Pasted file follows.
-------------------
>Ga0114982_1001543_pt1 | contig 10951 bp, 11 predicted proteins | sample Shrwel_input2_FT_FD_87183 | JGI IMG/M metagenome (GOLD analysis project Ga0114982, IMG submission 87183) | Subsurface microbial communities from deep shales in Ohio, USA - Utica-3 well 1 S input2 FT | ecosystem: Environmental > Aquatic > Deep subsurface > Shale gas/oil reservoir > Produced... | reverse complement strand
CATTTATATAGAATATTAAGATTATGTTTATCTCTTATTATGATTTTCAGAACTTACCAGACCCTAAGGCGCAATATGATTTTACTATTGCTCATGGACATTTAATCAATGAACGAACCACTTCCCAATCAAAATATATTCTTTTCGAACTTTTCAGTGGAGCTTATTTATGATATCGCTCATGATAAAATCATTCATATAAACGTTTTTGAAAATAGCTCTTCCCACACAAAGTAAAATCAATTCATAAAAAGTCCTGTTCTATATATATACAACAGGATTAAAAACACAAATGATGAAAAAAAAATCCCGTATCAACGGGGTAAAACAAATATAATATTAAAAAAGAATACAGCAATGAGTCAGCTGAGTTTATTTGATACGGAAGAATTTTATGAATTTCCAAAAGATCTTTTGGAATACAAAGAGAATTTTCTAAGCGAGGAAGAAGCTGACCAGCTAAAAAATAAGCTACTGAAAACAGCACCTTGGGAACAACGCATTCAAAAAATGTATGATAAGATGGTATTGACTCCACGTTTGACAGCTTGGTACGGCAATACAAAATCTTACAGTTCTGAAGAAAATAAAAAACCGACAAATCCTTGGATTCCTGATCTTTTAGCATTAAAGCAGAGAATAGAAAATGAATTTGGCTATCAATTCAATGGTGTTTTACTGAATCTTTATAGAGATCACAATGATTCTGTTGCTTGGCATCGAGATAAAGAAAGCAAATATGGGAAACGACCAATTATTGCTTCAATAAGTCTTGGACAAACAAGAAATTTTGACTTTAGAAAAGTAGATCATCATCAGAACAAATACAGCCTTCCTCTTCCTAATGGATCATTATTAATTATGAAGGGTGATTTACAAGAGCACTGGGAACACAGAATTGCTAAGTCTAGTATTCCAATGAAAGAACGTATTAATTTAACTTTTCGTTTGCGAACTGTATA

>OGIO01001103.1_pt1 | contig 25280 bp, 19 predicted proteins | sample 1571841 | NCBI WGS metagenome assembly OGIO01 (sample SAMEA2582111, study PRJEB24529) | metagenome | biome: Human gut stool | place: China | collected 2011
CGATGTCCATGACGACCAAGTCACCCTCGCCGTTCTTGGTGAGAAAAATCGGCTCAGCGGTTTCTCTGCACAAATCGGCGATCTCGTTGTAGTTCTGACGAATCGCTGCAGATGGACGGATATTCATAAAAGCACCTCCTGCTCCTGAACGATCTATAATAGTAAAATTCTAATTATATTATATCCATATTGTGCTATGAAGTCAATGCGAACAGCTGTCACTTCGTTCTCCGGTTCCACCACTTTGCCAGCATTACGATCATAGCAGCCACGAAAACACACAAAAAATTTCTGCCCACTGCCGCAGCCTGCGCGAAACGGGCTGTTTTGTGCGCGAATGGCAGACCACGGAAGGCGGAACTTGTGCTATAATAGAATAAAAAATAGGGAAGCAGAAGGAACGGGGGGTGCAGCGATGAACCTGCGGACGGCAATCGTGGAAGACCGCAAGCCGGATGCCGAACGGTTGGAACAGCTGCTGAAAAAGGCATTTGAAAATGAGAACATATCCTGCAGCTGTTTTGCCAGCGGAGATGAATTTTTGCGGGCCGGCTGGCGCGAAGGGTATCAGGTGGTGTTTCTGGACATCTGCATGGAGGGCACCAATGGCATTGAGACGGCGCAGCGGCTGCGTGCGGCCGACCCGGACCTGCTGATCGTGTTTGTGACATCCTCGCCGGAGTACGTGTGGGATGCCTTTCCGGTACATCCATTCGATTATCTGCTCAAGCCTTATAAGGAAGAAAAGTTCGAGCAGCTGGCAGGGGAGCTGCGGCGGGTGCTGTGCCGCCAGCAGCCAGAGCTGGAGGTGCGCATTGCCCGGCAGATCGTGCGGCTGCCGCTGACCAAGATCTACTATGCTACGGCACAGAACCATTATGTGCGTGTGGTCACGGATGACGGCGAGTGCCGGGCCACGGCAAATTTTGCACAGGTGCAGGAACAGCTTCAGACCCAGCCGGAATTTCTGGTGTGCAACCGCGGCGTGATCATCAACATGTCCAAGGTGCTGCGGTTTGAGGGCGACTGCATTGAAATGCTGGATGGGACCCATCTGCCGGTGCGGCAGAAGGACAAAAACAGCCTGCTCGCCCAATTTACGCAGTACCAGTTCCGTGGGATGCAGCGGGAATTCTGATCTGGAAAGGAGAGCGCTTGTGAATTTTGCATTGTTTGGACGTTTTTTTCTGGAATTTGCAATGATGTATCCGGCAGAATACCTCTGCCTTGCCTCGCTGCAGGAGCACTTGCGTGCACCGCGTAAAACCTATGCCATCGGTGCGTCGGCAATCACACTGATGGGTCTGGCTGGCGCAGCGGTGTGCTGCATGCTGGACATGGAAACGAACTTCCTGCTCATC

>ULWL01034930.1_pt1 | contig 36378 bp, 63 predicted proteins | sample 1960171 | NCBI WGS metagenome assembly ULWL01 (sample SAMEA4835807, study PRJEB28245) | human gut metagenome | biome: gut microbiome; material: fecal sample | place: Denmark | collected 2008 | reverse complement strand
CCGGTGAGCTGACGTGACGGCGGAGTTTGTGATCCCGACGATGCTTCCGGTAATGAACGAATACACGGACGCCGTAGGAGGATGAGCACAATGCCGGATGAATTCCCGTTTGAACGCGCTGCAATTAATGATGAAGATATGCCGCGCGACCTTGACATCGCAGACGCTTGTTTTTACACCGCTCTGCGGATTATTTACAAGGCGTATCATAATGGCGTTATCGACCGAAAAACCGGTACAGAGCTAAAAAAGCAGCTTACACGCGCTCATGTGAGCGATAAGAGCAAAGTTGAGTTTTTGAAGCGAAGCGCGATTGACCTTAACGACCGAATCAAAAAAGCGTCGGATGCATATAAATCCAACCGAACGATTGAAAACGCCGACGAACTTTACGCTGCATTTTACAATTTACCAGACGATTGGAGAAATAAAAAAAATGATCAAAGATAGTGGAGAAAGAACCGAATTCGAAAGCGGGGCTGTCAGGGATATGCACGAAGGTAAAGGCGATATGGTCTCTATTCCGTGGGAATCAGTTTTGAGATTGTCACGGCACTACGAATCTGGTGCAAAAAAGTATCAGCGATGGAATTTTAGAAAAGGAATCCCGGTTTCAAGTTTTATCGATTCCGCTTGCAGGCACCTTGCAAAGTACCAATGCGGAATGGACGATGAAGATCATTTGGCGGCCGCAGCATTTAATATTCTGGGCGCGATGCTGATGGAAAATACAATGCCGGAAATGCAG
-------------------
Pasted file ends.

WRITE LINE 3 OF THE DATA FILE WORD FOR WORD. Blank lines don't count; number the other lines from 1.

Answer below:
>OGIO01001103.1_pt1 | contig 25280 bp, 19 predicted proteins | sample 1571841 | NCBI WGS metagenome assembly OGIO01 (sample SAMEA2582111, study PRJEB24529) | metagenome | biome: Human gut stool | place: China | collected 2011